How To Powerfully Answer the Question: What Do You Do? [Guest Blog]

How To Powerfully Answer the Question: What Do You Do? [Guest Blog]

A cartoon businessman/superhero saying 'I'm businessman, super businessman'“What do you do?”

How many times do you think you’ll get asked this predictable question at Christmas?

Now consider, how many times you’ll ask this question, before completely forgetting the recipients response (probably within seconds)…

So will your answer be any more memorable?

During such seasonal soirees, you’re guaranteed to rub shoulders with influential people who could further your career (or perhaps know someone else who could) – so why not take advantage?

According to Dorothy Tannahill-Moran, the “Introvert Whisperer” and expert career adviser, savvy professionals will be using the holidays as a great way to network and show off their personal brand.

This week, Dorothy shares her thoughts on the matter with this intriguing guest blog…

How To Powerfully Answer: What Do You Do?

two people shaking hands with caption - you are more than a job titleAt this holiday time, parties abound and with them the opportunity to expand your network is huge.

It’s important that you make a lasting impression with the new people you meet and that impression isn’t just about how you look.

A real lasting impression is based on helping the other person anchor their understanding about YOU to something meaningful.

The problem with most new encounters is they are rooted in a poor response to the time-honored question: What Do You Do?

We are trained to respond with our job title or a close resemblance of a job title mostly because the vast majority of people respond in that way.

It doesn’t mean it’s the best thing to do.

What’s the problem with answering with your job title?

Let me list a few:

Problem 1 – It’s predictable. Like I said, the vast majority of people respond with a job title. Predictable is boring which equates to “forgettable”. Do you want to be forgettable?

Problem 2 – It’s boring. This could go with the previous one but I’m trying to make a point.

Problem 3 – The brain shuts down if nothing interesting is said. Interesting is something that the other person can relate to and perhaps take advantage of at some point in the future. It’s the WIIFM effect (what’s In It For Me?)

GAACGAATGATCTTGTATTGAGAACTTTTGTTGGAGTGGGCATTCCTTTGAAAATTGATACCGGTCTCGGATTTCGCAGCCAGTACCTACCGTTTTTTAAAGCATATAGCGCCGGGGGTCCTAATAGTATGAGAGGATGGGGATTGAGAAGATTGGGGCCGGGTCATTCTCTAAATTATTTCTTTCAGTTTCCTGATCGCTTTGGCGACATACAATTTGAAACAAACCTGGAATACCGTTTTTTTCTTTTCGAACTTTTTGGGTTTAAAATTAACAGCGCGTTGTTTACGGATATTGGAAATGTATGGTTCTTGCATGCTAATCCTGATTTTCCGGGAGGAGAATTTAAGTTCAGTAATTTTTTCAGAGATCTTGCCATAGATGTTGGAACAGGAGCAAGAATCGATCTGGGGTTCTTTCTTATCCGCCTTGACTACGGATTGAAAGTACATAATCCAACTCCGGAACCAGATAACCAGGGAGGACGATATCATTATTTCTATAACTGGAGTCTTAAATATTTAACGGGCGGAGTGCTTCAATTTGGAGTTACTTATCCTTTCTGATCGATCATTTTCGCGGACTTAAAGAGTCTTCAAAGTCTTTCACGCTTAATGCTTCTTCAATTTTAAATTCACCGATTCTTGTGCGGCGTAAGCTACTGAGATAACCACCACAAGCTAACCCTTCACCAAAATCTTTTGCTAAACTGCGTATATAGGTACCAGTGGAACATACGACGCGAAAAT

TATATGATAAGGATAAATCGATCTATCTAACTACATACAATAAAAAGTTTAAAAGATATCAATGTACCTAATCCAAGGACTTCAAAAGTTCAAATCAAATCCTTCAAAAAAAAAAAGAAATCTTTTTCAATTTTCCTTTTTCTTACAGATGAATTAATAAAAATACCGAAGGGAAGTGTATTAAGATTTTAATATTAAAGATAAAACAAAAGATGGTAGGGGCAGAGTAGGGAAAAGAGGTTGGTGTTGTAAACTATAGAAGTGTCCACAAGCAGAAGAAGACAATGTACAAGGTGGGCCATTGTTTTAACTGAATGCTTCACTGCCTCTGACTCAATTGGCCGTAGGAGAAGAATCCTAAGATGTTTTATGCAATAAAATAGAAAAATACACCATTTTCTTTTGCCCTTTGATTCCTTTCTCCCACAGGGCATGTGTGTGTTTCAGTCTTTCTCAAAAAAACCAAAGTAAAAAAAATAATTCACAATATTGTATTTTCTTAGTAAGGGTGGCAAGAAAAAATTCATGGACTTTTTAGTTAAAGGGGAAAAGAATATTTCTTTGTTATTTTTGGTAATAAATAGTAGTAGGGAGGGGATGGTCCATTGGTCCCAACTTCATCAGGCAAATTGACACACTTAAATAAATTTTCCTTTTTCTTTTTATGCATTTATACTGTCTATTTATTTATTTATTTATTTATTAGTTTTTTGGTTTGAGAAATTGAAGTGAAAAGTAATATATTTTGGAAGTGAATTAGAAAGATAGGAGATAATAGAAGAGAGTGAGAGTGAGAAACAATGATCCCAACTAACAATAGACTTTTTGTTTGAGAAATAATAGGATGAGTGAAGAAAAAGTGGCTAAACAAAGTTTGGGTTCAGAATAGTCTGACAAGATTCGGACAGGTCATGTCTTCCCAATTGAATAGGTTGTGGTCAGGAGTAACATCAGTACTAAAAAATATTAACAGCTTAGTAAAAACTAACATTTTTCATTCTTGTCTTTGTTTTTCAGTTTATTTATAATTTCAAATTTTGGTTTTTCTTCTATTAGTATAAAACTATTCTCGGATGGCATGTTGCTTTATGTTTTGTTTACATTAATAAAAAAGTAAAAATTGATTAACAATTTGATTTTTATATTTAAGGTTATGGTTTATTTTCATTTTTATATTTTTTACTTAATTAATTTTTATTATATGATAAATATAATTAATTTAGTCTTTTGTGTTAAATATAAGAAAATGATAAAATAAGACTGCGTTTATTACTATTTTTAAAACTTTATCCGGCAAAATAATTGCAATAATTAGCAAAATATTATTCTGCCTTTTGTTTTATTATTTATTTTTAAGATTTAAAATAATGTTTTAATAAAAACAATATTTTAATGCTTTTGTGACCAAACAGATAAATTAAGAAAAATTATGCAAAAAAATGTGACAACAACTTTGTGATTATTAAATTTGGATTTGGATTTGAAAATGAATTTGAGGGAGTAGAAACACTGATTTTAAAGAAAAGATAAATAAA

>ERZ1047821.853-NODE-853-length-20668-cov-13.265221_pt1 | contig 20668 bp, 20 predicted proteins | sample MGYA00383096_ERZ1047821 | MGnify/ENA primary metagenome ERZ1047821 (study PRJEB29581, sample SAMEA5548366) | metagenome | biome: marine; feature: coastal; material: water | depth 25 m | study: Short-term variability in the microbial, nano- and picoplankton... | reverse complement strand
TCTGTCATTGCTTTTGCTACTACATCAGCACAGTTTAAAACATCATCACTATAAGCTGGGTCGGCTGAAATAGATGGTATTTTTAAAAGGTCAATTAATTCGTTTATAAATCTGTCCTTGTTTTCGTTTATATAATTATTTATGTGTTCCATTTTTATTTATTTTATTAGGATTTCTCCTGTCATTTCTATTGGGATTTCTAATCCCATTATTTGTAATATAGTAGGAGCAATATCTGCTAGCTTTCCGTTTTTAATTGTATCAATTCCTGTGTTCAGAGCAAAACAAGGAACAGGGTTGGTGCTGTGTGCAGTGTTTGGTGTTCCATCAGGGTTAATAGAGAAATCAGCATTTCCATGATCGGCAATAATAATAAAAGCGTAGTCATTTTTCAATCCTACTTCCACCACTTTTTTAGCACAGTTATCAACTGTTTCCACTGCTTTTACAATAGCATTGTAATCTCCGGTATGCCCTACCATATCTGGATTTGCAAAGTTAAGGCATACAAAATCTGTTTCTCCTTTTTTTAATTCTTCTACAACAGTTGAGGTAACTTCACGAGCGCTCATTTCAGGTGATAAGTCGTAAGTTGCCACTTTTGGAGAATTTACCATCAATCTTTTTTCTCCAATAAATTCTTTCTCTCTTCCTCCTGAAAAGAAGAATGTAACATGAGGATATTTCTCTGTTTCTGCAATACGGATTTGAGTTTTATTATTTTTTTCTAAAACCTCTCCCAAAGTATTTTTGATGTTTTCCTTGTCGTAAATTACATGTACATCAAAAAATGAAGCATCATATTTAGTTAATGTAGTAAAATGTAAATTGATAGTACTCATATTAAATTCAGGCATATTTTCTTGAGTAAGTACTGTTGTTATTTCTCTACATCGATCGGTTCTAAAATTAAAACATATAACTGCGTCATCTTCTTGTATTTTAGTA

Problem 4- Job titles are rarely relatable. They’re usually made up on the spur of the moment & are often so cryptic that only insiders can understand. Job titles are babble.

You can make the right impression, be memorable and be a standout in all of those gatherings this year.

All it takes is a great alternative to using a job title.

So what’s a better response?

To craft a great response, you should first consider:

What do you accomplish or what results to you obtain?

You probably obtain a number of really great results, so what are the ones you want to be known for?

An example would be if you were a project manager, one of the results you obtain is timely completion of X type of projects or it could be the size of the project or being under budget.

What kind of impact do you make?

Similar to the previous question but another way to look at the work you do.

Does your project save time, money, make money or reduce workload?

This is where you think in terms of the impact your results have on business or people.

Who receives the benefit from what you do?

This is important because this is where your newly acquired friend can start relating your work to them or people they know.

(Its good to “know people” in this case, YOU)

Does your work impact business owners in the power sector? Or individuals with ambitions? Non-profits?

Create a powerful one-liner!

Now that you’ve got these things in mind, it’s time to add a verb that applies to your work and use these elements to create a seriously powerful and memorable introduction. Keep it to 1 sentence.

It could sound something like this:

“I manage projects for medium sized factories that cut down assembly time and save the company 50% of labor cost” or…

“…I show my clients how to lose up to 20% body fat without feeling tortured while they do it.”

These aren’t boring or predictable and will help new people remember you.

Also, when you respond to that inevitable question of “What do you do?” this way, it helps keep the conversation going which is the sign of a good conversationalist.

You will need to write down and practice your response so it starts feeling comfortable and second nature to you. Then, go to those holiday parties and be the rock star.

Are you considering your Personal Brand at parties?

Probably not.

Dorothy makes a great point; over the festive season (and in general life, really) you’re guaranteed to brush shoulders with people who can help you (or your career) in some way.

The trick is to work out how you can “help” them and to use that to start building your personal brand and getting your name out there – you never know when an unexpected door might open.

Recruiter Pro Tip.

We’ve talked about creating a killer personal USP before and it can be an incredibly powerful tool for a job-seeker.

Receiving thousands of CVs per vacancy can take it’s toll on the recruiter and if you’re not memorable or different… you simply won’t get that far.

For more top-notch advice on developing your personal brand and writing unique, memorable CVs and job applications, click here to sign up to this blog.

If you’d like to hear more from the fantastic Dorothy Tannahill-Moran about how to accelerate your success and create a ‘wardrobe’ of ways to talk about you, check out her new book: Elevator Speeches That Get Results or head over to her website:

Have a lovely festive season!


Notify of
Inline Feedbacks
View all comments